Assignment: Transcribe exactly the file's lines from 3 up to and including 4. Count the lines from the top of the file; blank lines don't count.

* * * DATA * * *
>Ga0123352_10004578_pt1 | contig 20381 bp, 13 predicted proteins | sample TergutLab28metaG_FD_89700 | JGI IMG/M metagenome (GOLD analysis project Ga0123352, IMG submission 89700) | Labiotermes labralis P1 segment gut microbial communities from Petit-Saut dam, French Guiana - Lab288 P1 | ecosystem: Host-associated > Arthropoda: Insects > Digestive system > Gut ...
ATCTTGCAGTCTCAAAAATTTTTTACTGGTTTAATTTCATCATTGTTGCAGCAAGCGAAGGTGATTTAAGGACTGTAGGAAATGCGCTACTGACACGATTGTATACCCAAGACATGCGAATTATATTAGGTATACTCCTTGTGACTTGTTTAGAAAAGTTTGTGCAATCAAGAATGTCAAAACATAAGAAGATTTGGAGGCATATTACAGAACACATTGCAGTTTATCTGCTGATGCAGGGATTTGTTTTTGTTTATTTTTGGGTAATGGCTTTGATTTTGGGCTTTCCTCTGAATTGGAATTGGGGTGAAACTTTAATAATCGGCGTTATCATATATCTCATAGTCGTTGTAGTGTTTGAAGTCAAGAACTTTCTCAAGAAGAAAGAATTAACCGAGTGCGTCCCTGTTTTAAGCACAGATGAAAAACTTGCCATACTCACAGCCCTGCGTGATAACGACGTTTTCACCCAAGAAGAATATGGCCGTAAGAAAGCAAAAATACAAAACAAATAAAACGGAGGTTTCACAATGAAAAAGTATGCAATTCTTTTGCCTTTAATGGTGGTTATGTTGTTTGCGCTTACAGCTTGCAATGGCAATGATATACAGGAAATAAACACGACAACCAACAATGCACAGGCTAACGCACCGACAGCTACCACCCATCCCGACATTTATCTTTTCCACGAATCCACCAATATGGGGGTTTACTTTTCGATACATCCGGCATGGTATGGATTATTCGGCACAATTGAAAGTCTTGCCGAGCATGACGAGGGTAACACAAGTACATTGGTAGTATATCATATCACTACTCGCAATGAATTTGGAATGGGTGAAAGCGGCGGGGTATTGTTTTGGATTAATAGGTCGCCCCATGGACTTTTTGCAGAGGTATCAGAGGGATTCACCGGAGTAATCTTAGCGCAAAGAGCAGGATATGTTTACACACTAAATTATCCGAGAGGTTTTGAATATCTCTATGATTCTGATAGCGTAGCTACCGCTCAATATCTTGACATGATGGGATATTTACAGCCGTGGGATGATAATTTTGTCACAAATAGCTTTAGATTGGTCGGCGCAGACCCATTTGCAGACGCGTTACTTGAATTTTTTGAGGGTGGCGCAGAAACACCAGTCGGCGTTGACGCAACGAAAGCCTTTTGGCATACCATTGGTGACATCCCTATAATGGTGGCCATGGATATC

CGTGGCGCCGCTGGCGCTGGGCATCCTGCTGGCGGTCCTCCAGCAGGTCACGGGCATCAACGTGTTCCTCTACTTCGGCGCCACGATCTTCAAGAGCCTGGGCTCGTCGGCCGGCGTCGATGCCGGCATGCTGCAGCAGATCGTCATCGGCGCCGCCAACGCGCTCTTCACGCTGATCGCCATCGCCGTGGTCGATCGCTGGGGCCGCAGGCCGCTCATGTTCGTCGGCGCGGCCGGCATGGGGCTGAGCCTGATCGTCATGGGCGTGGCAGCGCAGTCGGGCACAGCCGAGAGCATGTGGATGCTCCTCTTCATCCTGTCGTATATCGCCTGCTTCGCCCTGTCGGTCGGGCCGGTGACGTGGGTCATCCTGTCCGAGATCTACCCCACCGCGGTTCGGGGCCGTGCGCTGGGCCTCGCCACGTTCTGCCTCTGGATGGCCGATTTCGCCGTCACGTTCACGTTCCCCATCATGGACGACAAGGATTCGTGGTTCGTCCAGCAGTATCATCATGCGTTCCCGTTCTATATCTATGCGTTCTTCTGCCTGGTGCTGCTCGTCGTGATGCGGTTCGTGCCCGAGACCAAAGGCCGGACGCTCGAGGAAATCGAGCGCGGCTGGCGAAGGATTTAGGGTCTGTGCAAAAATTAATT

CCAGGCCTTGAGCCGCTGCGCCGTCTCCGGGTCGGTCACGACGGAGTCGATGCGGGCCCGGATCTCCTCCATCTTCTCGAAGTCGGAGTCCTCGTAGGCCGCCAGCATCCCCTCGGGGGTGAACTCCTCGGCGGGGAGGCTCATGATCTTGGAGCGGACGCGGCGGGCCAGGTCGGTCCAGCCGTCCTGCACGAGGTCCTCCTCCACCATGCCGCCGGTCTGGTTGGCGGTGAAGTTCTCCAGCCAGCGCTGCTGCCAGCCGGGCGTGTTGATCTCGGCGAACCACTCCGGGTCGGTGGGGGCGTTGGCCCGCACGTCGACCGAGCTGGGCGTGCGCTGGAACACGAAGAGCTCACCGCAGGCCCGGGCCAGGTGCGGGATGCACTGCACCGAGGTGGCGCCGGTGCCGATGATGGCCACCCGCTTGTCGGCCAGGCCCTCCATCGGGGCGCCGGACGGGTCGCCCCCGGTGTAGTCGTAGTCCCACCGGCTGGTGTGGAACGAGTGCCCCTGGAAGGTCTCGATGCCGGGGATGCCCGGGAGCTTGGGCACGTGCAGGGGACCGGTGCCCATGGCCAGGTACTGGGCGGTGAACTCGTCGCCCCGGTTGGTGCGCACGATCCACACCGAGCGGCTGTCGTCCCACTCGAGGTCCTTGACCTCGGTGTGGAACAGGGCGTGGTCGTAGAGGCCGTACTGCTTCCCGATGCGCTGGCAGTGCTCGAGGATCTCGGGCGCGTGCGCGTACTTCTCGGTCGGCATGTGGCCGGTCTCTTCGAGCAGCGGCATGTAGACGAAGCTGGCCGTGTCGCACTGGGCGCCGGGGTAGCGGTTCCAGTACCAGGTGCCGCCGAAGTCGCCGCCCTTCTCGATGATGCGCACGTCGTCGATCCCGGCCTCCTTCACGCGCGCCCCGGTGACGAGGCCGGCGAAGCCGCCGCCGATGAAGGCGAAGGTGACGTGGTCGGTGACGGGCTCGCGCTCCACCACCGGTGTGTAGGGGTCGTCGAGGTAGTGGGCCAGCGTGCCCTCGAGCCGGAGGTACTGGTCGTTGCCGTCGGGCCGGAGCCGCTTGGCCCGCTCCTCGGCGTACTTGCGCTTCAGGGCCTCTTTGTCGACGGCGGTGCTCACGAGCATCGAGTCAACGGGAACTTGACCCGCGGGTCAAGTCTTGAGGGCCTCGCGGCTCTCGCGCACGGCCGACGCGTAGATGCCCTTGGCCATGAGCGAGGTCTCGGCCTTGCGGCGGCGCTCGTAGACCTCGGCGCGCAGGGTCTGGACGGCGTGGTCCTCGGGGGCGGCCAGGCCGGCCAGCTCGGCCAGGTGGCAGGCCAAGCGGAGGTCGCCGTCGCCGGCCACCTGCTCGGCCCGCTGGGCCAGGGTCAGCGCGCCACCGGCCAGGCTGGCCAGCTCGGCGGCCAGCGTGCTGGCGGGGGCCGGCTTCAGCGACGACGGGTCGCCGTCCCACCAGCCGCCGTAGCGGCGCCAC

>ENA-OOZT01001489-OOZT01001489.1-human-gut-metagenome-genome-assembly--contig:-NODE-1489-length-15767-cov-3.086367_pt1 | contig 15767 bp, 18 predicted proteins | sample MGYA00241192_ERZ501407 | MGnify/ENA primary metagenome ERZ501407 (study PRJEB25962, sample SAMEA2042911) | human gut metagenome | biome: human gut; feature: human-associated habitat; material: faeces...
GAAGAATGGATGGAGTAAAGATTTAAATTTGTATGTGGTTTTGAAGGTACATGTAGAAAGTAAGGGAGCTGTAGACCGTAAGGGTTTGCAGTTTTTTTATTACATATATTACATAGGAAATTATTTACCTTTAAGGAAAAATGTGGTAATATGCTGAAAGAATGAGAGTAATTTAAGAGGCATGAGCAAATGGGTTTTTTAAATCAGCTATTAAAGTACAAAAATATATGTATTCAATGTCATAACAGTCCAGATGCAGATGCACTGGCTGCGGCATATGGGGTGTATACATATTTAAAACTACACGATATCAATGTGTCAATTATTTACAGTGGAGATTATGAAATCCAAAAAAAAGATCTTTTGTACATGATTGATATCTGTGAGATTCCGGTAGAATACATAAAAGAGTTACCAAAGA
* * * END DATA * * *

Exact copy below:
CGTGGCGCCGCTGGCGCTGGGCATCCTGCTGGCGGTCCTCCAGCAGGTCACGGGCATCAACGTGTTCCTCTACTTCGGCGCCACGATCTTCAAGAGCCTGGGCTCGTCGGCCGGCGTCGATGCCGGCATGCTGCAGCAGATCGTCATCGGCGCCGCCAACGCGCTCTTCACGCTGATCGCCATCGCCGTGGTCGATCGCTGGGGCCGCAGGCCGCTCATGTTCGTCGGCGCGGCCGGCATGGGGCTGAGCCTGATCGTCATGGGCGTGGCAGCGCAGTCGGGCACAGCCGAGAGCATGTGGATGCTCCTCTTCATCCTGTCGTATATCGCCTGCTTCGCCCTGTCGGTCGGGCCGGTGACGTGGGTCATCCTGTCCGAGATCTACCCCACCGCGGTTCGGGGCCGTGCGCTGGGCCTCGCCACGTTCTGCCTCTGGATGGCCGATTTCGCCGTCACGTTCACGTTCCCCATCATGGACGACAAGGATTCGTGGTTCGTCCAGCAGTATCATCATGCGTTCCCGTTCTATATCTATGCGTTCTTCTGCCTGGTGCTGCTCGTCGTGATGCGGTTCGTGCCCGAGACCAAAGGCCGGACGCTCGAGGAAATCGAGCGCGGCTGGCGAAGGATTTAGGGTCTGTGCAAAAATTAATT

CCAGGCCTTGAGCCGCTGCGCCGTCTCCGGGTCGGTCACGACGGAGTCGATGCGGGCCCGGATCTCCTCCATCTTCTCGAAGTCGGAGTCCTCGTAGGCCGCCAGCATCCCCTCGGGGGTGAACTCCTCGGCGGGGAGGCTCATGATCTTGGAGCGGACGCGGCGGGCCAGGTCGGTCCAGCCGTCCTGCACGAGGTCCTCCTCCACCATGCCGCCGGTCTGGTTGGCGGTGAAGTTCTCCAGCCAGCGCTGCTGCCAGCCGGGCGTGTTGATCTCGGCGAACCACTCCGGGTCGGTGGGGGCGTTGGCCCGCACGTCGACCGAGCTGGGCGTGCGCTGGAACACGAAGAGCTCACCGCAGGCCCGGGCCAGGTGCGGGATGCACTGCACCGAGGTGGCGCCGGTGCCGATGATGGCCACCCGCTTGTCGGCCAGGCCCTCCATCGGGGCGCCGGACGGGTCGCCCCCGGTGTAGTCGTAGTCCCACCGGCTGGTGTGGAACGAGTGCCCCTGGAAGGTCTCGATGCCGGGGATGCCCGGGAGCTTGGGCACGTGCAGGGGACCGGTGCCCATGGCCAGGTACTGGGCGGTGAACTCGTCGCCCCGGTTGGTGCGCACGATCCACACCGAGCGGCTGTCGTCCCACTCGAGGTCCTTGACCTCGGTGTGGAACAGGGCGTGGTCGTAGAGGCCGTACTGCTTCCCGATGCGCTGGCAGTGCTCGAGGATCTCGGGCGCGTGCGCGTACTTCTCGGTCGGCATGTGGCCGGTCTCTTCGAGCAGCGGCATGTAGACGAAGCTGGCCGTGTCGCACTGGGCGCCGGGGTAGCGGTTCCAGTACCAGGTGCCGCCGAAGTCGCCGCCCTTCTCGATGATGCGCACGTCGTCGATCCCGGCCTCCTTCACGCGCGCCCCGGTGACGAGGCCGGCGAAGCCGCCGCCGATGAAGGCGAAGGTGACGTGGTCGGTGACGGGCTCGCGCTCCACCACCGGTGTGTAGGGGTCGTCGAGGTAGTGGGCCAGCGTGCCCTCGAGCCGGAGGTACTGGTCGTTGCCGTCGGGCCGGAGCCGCTTGGCCCGCTCCTCGGCGTACTTGCGCTTCAGGGCCTCTTTGTCGACGGCGGTGCTCACGAGCATCGAGTCAACGGGAACTTGACCCGCGGGTCAAGTCTTGAGGGCCTCGCGGCTCTCGCGCACGGCCGACGCGTAGATGCCCTTGGCCATGAGCGAGGTCTCGGCCTTGCGGCGGCGCTCGTAGACCTCGGCGCGCAGGGTCTGGACGGCGTGGTCCTCGGGGGCGGCCAGGCCGGCCAGCTCGGCCAGGTGGCAGGCCAAGCGGAGGTCGCCGTCGCCGGCCACCTGCTCGGCCCGCTGGGCCAGGGTCAGCGCGCCACCGGCCAGGCTGGCCAGCTCGGCGGCCAGCGTGCTGGCGGGGGCCGGCTTCAGCGACGACGGGTCGCCGTCCCACCAGCCGCCGTAGCGGCGCCAC